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Too Many Public Holidays Are Bad for Us & the Economy. Sure Ah?

BY Nisya Aziz

Updated 05 Nov 2019

Do you know what Malaysians love? Besides our scrumptious local food, sales and *cough* subsidies *cough*, we looooove our public holidays. We even have people strategising when to take extra leaves for next year’s public holiday already. That’s how gung-ho we are about it.

All fun and joy aside, although public holidays are seen as extra days to rejuvenate and spend time with family and friends, most employers are somewhat annoyed with the many public holidays.

One of them is Top Glove Corp Bhd’s Chairman, Lim Wee Chai. He said that too many public holidays may not be good for productivity and efficiency. Lim also felt that unplanned or ad hoc public holiday is disruptive for business and shared the estimated salary cost for one additional public holiday in Malaysia is about RM1.5 billion per day. 

Not to be a party pooper, but he has a point. Public holidays are like McDonald’s... in a way. They can make you feel really good for a short while, but they’re not always beneficial in the long run.

What's covered in this article?

Before you #kecam, hear us out. Here are some points on why public holidays are bad for us and the economy:

1. We tend to splurge during public holidays.

Yeah, some of us indeed prefer to stay in our cave during public holidays. But, for some us, it’s kinda hard to stay at home and hibernate. So we end up eating out, do some window shopping, and if it’s the long weekend, we’ll venture out of town to go to the beach lah, mountains lah, foodie trip lah, balik kampung lah and more.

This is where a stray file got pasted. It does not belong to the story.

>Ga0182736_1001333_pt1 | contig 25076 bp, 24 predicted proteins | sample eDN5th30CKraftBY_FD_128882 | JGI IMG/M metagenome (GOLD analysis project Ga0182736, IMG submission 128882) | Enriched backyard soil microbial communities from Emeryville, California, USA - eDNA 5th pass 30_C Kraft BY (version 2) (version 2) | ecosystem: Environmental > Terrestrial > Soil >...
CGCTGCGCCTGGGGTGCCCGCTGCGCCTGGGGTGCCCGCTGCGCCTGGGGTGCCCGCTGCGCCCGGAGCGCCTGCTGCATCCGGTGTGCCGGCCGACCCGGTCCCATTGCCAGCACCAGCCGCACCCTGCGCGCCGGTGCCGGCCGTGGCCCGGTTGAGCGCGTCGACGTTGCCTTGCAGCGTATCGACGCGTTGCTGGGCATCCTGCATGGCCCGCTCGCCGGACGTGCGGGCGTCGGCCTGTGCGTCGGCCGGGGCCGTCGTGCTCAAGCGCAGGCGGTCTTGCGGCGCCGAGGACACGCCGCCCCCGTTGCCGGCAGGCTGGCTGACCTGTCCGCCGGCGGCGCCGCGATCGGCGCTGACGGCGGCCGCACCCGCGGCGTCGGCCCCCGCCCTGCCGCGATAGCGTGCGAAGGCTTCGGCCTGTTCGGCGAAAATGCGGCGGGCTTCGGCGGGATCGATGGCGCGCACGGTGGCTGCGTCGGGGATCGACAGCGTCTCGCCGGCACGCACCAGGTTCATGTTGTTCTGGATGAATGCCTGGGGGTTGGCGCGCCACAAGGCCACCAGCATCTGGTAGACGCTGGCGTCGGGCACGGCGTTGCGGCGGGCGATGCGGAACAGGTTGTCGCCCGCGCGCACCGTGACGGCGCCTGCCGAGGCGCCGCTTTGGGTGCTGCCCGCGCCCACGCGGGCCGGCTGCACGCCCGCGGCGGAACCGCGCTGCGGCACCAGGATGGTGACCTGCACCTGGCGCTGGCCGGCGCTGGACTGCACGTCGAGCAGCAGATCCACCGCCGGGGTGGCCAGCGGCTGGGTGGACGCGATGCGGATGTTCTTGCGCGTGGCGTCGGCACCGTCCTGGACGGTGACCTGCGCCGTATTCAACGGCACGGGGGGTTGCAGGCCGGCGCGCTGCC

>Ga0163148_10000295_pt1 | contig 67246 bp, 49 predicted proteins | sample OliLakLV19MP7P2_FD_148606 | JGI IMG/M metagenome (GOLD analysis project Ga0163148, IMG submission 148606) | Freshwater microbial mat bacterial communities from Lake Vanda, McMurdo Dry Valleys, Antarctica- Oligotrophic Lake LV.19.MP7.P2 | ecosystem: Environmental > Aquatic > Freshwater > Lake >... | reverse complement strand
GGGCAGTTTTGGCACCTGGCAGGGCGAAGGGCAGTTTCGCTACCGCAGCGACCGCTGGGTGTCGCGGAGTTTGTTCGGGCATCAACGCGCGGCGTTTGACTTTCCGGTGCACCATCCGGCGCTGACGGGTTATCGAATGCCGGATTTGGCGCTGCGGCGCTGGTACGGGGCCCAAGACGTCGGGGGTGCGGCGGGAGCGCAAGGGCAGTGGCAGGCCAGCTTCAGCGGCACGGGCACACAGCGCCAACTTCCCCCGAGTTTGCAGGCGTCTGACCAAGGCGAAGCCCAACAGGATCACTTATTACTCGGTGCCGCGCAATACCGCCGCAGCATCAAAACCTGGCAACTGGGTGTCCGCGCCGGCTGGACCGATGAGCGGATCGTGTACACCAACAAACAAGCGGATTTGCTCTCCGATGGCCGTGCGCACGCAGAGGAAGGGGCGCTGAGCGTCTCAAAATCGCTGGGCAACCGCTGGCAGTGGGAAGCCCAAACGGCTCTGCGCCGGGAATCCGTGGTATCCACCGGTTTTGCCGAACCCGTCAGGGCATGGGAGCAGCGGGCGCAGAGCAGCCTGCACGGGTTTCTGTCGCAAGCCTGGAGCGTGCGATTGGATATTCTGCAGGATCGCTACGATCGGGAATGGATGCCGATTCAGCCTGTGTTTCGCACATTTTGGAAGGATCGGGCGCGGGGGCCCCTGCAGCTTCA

According to the Conference Board Global Consumer Confidence Survey in collaboration with Nielson (Q2 2018), 43% of Malaysians spend their spare cash on holidays or vacations. Tak kisah lah if ringgit is falling or not, Picodi shared that an average Malaysian spends RM1,592 per holiday.

Now, we’re not saying that it’s a bad thing. However, if we’re not careful with our expenditure, it can snowball into a dangerous habit especially when it’s an adhoc holiday. We can’t always make the most out of every long weekend or day off - it’ll backfire.


2. It’s an inconvenience for daily life activities.

It’s commonly understood that government offices and financial institutions are closed during public holidays. This means that any type of application or transaction is halted on those days. If it’s a planned public holiday, it’s still alright  - we’re adult enough to plan our days.

But, it’s kinda annoying when it’s not and you have things to do. Can you imagine the feeling when you expect a cheque to be cleared tomorrow, but gahmen said esok cuti, now you have to wait? Potong stim, wei.

Businesses that deal with services and manufacturing also find a sudden public holiday a pain in the rear end. This is because it would affect planning and decisions across the entire manufacturing supply chain. According to Bank Negara Malaysia (BNM) Staff Insights, the cost to rescheduling logistics services and inventory can cost businesses additional RM19 million to RM38 million.


3. Gross domestic product (GDP) growth might decrease.